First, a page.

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On the explainable properties of 1-Lipschitz Neural Networks: An Optimal Transport Perspective

Mathieu Serrurier · Franck Mamalet · Thomas FEL · Louis Béthune · Louis Béthune · Thibaut Boissin

Great Hall & Hall B1+B2 (level 1) #1508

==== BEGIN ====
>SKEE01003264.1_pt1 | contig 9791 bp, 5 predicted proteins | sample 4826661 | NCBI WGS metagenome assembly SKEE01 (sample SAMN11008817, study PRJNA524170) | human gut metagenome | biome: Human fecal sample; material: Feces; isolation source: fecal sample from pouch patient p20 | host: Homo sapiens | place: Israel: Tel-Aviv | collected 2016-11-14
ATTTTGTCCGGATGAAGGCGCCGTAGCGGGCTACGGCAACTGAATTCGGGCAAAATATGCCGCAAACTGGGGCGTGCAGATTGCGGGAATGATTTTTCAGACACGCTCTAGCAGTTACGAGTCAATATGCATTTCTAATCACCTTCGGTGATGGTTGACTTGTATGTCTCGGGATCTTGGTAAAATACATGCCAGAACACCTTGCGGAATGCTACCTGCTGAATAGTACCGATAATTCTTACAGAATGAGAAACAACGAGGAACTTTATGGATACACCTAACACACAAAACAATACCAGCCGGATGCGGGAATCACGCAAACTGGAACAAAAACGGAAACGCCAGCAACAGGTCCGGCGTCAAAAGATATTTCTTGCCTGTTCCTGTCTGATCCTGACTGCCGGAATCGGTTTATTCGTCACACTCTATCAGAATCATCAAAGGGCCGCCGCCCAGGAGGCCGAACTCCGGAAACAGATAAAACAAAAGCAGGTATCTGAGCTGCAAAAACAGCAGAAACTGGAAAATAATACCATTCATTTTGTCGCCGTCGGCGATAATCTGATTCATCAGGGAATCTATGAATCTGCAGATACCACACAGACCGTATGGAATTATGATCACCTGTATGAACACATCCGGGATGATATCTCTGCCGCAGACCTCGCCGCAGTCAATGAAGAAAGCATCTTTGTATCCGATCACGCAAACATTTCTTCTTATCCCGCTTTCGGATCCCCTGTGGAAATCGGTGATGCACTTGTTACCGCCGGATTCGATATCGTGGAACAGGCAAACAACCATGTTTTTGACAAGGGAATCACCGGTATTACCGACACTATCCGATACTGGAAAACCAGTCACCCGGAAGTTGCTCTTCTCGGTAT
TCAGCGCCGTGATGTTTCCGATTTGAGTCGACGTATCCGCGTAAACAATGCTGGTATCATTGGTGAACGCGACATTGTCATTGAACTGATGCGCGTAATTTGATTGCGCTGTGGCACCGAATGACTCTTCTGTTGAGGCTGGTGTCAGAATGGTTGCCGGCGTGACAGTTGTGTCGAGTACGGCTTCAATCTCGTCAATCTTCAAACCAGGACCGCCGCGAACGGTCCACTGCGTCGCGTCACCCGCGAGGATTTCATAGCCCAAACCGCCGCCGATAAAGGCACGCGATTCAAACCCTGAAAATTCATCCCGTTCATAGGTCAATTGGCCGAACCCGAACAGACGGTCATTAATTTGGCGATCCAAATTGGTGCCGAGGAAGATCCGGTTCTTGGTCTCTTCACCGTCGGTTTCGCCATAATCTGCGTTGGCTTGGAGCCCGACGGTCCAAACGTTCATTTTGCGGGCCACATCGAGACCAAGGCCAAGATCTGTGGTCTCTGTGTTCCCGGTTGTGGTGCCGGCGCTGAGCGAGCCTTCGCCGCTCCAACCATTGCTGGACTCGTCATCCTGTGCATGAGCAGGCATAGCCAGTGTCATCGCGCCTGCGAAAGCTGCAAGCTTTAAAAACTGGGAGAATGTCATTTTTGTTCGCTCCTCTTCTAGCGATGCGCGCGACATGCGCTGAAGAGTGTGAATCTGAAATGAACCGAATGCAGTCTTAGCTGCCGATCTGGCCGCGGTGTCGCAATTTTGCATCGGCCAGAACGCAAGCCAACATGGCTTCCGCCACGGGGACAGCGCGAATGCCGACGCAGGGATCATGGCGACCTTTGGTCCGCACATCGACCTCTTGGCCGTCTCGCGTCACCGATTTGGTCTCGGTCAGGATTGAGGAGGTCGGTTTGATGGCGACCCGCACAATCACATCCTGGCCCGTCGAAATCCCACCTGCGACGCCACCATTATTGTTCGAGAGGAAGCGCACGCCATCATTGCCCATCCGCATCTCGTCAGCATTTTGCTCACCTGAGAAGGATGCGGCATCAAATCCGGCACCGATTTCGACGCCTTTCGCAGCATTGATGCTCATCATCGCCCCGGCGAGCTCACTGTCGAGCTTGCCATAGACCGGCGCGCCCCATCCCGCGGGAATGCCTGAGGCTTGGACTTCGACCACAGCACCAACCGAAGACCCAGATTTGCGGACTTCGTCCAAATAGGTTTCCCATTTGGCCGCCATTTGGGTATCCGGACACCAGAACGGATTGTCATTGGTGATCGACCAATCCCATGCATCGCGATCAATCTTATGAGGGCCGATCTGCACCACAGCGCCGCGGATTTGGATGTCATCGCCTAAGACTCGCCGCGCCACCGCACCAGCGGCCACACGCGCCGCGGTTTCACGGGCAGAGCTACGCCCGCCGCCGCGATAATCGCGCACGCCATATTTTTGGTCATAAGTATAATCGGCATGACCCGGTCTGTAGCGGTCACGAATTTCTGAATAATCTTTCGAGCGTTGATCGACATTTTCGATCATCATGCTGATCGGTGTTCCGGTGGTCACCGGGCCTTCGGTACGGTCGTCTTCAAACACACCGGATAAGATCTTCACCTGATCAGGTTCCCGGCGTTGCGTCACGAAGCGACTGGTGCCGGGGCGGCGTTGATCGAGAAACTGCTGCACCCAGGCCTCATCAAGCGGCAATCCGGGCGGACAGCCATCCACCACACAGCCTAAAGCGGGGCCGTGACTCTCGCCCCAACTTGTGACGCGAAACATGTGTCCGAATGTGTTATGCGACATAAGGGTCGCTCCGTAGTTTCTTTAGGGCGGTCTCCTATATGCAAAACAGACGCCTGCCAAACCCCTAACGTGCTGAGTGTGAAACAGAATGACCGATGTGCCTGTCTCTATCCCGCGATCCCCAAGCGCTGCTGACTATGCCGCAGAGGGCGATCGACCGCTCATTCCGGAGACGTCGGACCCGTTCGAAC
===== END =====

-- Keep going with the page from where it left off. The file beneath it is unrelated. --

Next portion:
Input gradients have a pivotal role in a variety of applications, including adversarial attack algorithms for evaluating model robustness, explainable AI techniques for generating saliency maps, and counterfactual explanations. However, saliency maps generated by traditional neural networks are often noisy and provide limited insights. In this paper, we demonstrate that, on the contrary, the saliency maps of 1-Lipschitz neural networks, learnt with the dual loss of an optimal transportation problem, exhibit desirable XAI properties:They are highly concentrated on the essential parts of the image with low noise, significantly outperforming state-of-the-art explanation approaches across various models and metrics. We also prove that these maps align unprecedentedly well with human explanations on ImageNet. To explain the particularly beneficial properties of the saliency map for such models, we prove this gradient encodes both the direction of the transportation plan and the direction towards the nearest adversarial attack. Following the gradient down to the decision boundary is no longer considered an adversarial attack, but rather a counterfactual explanation that explicitly transports the input from one class to another. Thus, Learning with such a loss jointly optimizes the classification objective and the alignment of the gradient , i.e. the saliency map, to the transportation plan direction. These networks were previously known to be certifiably robust by design, and we demonstrate that they scale well for large problems and models, and are tailored for explainability using a fast and straightforward method.

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